At this time of year even a glimmer of sunshine is enough to take me outside to weed, if its too cold to work for long there is always pricking out in the greenhouse.

So Alan doesn’t like twitter?

So, Alan Titchmarsh doesn’t like twitter? Then he is missing out on the friendliest gardening communication channel there is and he is missing out on one of the best ways to share the successes and failures of gardening.

A little gardening knowledge can be very hard won and 140 characters is often all it takes to spread nuggets of advice to other gardeners. A lot of time is saved by asking the fantastic gardening community on twitter to help with horticultural problems.

Fascinating images posted by world class photographers, entomologists, botanic gardens and wildlife enthusiasts means every day is richer. We retweet these often because we just can’t resist such beauty and want to share our own love of the natural world.

Naturally this means we are very keen tweeters and are grateful to everyone who shares their pictures, answers queries or is just up for a chat about our favourite subject. You can follow us on @ewgardens for Ursula’s thoughts or the gardening team on @ewgardeners

In the spirit of our twitter world and for our twitter and Facebook followers who do like to use social media or if you are just wandering around our website and stumbled across the blog, here are some of our late summer images and thoughts from the gardens which we hope you enjoy……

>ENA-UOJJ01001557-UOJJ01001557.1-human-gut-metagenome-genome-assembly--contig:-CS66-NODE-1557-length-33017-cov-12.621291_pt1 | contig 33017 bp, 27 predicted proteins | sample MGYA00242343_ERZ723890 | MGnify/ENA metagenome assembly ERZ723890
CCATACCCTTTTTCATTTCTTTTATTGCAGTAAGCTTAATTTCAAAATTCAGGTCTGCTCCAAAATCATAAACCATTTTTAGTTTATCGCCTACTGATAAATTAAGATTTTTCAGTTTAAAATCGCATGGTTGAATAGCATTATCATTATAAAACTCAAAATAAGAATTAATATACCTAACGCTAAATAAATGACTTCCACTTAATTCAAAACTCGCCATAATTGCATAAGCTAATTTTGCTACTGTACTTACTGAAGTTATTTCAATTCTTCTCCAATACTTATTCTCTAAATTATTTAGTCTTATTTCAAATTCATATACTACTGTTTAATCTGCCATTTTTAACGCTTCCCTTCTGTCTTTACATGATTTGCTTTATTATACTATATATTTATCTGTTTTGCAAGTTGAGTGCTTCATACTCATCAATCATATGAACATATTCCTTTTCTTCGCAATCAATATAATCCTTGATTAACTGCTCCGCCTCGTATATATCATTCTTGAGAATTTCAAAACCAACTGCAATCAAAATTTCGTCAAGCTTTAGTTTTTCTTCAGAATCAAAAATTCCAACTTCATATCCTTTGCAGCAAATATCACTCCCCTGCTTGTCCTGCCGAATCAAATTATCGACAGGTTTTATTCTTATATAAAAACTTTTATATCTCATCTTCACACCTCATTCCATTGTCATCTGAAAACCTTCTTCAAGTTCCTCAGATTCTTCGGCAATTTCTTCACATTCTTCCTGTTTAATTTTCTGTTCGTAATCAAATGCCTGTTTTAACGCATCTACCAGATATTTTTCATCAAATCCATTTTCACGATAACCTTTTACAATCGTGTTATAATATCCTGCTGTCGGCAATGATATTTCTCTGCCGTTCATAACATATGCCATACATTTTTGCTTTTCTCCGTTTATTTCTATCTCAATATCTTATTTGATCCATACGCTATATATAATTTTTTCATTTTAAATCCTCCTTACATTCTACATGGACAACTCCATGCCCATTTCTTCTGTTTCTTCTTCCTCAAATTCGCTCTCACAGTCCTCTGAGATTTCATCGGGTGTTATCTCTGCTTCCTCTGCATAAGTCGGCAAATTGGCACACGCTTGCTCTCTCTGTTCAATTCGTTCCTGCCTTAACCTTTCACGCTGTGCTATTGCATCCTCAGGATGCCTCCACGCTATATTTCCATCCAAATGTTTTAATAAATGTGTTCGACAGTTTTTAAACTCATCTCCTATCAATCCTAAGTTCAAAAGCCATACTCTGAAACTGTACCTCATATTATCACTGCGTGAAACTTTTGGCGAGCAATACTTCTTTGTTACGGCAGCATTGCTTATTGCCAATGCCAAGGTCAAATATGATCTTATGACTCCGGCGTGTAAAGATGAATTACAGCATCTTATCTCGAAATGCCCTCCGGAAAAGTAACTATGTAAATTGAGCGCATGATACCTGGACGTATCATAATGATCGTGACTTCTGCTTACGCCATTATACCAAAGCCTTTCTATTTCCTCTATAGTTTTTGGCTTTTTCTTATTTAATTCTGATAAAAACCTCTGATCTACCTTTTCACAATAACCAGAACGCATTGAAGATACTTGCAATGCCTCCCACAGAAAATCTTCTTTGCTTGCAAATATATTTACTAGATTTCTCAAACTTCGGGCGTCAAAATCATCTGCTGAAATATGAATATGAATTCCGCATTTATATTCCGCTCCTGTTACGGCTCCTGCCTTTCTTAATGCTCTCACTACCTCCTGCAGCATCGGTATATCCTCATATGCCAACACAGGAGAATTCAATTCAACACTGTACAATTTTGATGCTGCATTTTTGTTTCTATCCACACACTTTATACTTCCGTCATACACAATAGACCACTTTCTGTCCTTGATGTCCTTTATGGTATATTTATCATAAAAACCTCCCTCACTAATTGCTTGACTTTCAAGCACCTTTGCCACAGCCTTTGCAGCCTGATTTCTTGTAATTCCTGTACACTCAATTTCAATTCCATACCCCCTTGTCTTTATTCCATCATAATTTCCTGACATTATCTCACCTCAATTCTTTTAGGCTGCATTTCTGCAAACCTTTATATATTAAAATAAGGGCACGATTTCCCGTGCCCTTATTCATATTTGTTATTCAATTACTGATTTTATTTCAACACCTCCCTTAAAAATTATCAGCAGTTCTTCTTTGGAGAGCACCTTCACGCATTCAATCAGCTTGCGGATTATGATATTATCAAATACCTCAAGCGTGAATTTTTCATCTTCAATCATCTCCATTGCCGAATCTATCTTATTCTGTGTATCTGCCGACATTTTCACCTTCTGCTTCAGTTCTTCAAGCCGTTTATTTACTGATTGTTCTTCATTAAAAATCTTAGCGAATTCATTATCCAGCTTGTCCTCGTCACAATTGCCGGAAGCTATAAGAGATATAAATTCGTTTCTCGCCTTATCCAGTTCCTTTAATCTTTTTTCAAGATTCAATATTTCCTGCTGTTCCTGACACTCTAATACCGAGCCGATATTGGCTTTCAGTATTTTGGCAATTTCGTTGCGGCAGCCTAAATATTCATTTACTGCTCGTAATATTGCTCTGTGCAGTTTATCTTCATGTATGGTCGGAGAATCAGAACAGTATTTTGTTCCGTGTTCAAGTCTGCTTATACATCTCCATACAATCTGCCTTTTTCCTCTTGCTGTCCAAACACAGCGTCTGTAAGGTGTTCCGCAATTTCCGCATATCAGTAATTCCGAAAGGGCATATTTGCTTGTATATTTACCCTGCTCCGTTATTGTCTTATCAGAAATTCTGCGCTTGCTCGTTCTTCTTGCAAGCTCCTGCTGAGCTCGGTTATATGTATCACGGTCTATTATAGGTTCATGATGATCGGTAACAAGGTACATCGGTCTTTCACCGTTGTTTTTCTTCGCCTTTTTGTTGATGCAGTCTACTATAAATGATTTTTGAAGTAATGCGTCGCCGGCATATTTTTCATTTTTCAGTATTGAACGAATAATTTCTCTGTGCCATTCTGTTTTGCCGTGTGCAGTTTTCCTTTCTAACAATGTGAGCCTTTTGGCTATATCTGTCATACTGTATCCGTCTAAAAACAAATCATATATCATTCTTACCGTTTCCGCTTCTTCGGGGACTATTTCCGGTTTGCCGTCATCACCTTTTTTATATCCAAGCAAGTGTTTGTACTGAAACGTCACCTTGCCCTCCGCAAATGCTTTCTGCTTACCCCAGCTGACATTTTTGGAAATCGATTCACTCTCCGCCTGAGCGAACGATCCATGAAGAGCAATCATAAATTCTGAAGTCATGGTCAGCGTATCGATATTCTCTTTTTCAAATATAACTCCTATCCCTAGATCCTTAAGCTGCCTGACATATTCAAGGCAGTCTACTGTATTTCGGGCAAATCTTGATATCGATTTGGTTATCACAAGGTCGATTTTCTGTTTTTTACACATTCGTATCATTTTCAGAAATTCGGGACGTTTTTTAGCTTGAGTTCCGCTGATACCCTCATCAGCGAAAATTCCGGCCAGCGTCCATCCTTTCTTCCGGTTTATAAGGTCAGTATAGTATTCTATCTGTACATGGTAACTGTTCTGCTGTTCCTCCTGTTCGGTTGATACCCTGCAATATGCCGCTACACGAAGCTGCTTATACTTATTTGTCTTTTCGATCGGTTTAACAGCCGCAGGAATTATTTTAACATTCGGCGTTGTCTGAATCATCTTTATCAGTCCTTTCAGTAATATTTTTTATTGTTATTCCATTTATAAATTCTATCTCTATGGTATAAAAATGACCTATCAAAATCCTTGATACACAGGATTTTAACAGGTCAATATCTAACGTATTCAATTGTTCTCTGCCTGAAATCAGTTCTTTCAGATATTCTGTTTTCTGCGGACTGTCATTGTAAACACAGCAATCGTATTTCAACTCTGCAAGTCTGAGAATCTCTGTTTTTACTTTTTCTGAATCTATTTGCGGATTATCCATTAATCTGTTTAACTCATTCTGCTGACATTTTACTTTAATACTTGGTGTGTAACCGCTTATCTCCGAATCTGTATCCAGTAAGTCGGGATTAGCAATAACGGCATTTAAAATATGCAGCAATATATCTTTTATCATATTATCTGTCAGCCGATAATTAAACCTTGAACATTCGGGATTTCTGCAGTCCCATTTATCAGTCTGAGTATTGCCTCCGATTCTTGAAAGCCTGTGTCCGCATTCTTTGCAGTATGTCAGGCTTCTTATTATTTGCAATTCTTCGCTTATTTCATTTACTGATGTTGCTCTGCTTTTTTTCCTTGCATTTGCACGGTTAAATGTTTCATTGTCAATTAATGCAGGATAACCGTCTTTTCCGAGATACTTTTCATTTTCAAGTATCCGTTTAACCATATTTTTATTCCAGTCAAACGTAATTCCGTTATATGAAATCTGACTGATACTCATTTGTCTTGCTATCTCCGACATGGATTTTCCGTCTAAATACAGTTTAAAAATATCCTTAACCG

ripening pears

Beauty in the late summer garden has to be sought out. For sure, the rudbeckias, dahlias and gladiolus still look fresh in the Pickery, Our 80m long borders are designed to peak now with white phlox and asters (particularly this year when everything is so early) and the greenhouse is full of tomatoes and cucumbers but in the wider garden you might need to look a bit closer.

The Pickery

Take the two images below. The top one shows how flat the light has become and the grasses have taken on their familiar baked appearance. Gardening on limestone, this is an occupational hazard. As soon as the rain stops the colour drains from the grasses.The immediate impression is of a finished season but careful inspection reveals some surprising beauties. The violet colour of this late scabious is set off by the bleached grass behind. At any time of year, meadows benefit from this kind of close attention. Once the majority of the flowers have set seed all of this will be cut and harvested for hay.

meadows and verbascum
 meadow scabious summer terracesIn the Pickery, the sublety of the colours in this annual grass, Hordeum jubatum, reflects the changing season
hordeum jubatumAnd when the sun comes out, anything in the brown or beige spectrum, plants or not, look gorgeous backed by a deep blue sky. Here our sweet pea seed is drying in the greenhouse.
South Kesteven sweet pea harvest

Meanwhile, in the greenhouse next door, tender fruiting plants remind us that there is still plenty to look forward to in late August. We have been picking F1 cucumbers for the tearoom and the first of the tomatoes are now ripe. Our favourite is Tomato ‘Cuor di Bue’ or the Bull’s Heart Tomato. Big, heart-shaped and succulent, this is the ultimate tomato for  tomato and mozzarella salads marinated in oil infused with the basil grown here too.

EWG 12.8.12 (79) greenhouse low res